BY TATIRA ZWINOIRA
MOST of the country’s districts will be food insecure by September due to a poor 2018/19 harvests and “escalating” macroeconomic hardships, a food security report by the United States Agency for International Development (USAid) has revealed.
“Most poor households across the country have below-average incomes from crop and livestock sales as a result of the poor performance of the 2018/19 rainy season and macroeconomic challenges. Limited water availability and access, especially in semi-arid parts of the country, is impacting self-employment activities such as brick-moulding, construction, and gold panning. Increasing macro-economic hardships will continue to affect casual labour, remittances, petty trade, and other livelihood and coping activities, thus decreasing household purchasing power,” reads the report.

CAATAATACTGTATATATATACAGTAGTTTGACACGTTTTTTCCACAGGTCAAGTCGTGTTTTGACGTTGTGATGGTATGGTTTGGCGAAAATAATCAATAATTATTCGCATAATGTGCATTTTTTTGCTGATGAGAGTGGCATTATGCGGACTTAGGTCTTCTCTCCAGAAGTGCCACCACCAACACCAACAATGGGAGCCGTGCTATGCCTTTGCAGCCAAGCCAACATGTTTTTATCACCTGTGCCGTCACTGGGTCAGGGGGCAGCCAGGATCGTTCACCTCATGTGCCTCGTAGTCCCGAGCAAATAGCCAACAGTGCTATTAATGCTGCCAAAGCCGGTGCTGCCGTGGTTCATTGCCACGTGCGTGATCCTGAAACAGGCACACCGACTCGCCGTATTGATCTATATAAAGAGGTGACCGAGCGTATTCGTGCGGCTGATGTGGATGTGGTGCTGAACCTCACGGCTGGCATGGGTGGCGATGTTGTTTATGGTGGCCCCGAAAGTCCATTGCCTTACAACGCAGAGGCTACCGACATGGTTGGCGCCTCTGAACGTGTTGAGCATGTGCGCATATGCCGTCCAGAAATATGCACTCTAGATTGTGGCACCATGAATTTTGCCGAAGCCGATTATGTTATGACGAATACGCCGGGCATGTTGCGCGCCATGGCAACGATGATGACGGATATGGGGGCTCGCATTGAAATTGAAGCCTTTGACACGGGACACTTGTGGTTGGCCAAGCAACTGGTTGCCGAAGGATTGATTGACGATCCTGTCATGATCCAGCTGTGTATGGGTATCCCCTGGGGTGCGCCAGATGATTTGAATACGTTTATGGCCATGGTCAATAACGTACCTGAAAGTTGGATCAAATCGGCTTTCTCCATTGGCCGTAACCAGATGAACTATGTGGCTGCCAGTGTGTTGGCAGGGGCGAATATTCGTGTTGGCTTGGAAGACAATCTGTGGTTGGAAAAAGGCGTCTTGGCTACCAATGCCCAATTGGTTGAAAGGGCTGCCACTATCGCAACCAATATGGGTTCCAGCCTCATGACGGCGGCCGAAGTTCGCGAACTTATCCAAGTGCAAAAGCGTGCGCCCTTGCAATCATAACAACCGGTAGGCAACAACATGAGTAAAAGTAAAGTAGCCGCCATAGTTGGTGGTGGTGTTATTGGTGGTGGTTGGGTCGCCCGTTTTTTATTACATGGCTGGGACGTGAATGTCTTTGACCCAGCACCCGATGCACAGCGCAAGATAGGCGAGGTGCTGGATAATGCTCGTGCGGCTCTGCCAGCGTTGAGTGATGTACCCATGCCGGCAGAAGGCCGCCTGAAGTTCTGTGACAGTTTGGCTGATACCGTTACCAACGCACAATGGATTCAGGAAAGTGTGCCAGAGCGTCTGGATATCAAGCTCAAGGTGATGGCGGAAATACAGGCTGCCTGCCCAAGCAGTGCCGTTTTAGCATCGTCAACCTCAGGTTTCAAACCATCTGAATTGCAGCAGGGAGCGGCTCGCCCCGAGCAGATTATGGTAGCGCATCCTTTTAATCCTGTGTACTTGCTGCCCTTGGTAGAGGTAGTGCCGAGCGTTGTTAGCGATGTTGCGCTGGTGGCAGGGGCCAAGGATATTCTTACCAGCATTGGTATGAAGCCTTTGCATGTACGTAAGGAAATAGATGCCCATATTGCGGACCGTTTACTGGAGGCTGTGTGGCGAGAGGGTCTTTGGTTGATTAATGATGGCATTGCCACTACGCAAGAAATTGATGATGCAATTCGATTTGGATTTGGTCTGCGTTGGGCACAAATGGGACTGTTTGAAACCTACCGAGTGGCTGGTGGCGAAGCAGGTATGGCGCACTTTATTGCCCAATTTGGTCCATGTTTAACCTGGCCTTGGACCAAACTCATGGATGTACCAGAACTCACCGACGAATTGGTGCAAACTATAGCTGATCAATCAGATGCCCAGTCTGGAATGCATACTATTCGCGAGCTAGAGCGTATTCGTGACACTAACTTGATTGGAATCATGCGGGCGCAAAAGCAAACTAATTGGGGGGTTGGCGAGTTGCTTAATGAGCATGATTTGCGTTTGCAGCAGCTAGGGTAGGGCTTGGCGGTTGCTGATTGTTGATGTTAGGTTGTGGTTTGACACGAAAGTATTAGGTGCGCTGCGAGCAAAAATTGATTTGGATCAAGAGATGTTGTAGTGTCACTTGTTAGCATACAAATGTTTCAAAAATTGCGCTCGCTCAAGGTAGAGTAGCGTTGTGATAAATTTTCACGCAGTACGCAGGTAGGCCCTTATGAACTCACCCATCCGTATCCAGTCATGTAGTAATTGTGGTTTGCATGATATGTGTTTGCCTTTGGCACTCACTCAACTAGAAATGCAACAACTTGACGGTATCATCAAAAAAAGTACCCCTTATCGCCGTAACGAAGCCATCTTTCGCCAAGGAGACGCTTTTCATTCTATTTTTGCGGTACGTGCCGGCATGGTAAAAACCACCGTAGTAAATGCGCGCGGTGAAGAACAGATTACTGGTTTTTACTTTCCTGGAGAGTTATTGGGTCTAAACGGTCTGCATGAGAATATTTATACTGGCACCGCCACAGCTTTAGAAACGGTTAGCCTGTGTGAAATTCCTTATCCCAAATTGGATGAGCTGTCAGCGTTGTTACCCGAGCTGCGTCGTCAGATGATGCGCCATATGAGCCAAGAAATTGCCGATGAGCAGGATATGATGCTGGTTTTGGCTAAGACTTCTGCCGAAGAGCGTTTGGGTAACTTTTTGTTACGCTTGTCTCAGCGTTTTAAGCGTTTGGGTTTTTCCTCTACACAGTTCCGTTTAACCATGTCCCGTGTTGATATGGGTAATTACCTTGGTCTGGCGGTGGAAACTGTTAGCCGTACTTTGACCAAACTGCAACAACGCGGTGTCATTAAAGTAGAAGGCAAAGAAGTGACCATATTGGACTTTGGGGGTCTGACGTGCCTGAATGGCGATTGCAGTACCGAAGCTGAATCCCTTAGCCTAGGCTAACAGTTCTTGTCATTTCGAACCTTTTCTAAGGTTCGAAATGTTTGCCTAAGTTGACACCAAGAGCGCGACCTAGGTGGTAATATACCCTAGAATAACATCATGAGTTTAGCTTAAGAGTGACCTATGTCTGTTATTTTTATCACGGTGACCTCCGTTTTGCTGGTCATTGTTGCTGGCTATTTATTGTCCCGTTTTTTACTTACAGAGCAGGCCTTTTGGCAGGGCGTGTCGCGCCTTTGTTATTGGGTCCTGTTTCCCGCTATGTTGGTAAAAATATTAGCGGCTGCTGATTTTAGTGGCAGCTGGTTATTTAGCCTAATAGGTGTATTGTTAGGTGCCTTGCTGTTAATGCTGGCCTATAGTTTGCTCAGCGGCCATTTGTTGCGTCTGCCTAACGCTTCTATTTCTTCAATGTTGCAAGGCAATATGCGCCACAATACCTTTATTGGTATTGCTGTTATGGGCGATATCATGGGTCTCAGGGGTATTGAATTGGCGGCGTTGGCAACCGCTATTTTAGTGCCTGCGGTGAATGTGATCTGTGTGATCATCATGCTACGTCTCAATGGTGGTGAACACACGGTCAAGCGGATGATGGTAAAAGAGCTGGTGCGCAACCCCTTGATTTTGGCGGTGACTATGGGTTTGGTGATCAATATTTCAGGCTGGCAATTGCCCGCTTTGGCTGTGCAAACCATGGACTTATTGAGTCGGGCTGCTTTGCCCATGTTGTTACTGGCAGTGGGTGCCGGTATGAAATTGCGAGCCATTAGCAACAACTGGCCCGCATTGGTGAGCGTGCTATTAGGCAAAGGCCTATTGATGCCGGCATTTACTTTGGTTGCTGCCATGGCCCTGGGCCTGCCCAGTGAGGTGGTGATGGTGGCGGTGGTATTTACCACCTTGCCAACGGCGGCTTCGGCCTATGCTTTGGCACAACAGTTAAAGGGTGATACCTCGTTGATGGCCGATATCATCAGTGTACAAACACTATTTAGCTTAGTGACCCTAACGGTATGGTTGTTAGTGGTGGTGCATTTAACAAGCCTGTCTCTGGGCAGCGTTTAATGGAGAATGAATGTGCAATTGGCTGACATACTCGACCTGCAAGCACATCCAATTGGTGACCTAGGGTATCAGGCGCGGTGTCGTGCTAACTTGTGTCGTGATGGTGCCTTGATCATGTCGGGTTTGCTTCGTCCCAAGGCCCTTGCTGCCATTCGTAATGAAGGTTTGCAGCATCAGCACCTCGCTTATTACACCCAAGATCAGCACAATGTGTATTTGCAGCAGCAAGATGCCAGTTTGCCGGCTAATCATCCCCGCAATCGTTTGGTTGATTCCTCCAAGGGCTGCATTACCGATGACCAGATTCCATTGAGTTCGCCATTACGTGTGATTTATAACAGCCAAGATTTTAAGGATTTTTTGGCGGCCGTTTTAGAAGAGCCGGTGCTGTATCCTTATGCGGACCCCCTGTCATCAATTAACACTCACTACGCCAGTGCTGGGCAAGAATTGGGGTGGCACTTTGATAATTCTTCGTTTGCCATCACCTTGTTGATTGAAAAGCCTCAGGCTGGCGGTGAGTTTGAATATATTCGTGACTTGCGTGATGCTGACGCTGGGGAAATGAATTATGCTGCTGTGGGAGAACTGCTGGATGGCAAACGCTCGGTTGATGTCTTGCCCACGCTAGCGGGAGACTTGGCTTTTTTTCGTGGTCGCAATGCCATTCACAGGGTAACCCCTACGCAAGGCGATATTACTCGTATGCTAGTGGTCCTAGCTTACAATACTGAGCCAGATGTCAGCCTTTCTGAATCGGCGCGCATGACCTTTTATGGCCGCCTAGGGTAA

“Following the government’s removal of fuel subsidies on May 20, fuel prices increased by nearly 50%. Transport fares rose by up to 100% for some routes as fuel shortages continue. Immediately following the fuel price increases, the currency devalued by 33% on the official interbank market while parallel market exchange rates devalued even further. This triggered
further food and non-food commodity price increases.”
The report noted that the Ministry of Agriculture’s second round crop production estimates indicate the 2018/19 maize production is about 776 600 metric tonnes, 59% of the five-year
average while hectarage was down 9% while production reduced by 20%.
“Maize prices continue to atypically increase in most markets for this time of year due to the poor harvest and deteriorating economic environment. Poor households, most of whom did
not have a harvest and/or exhausted own-produced foods already, will increasingly face difficulties accessing market foods.”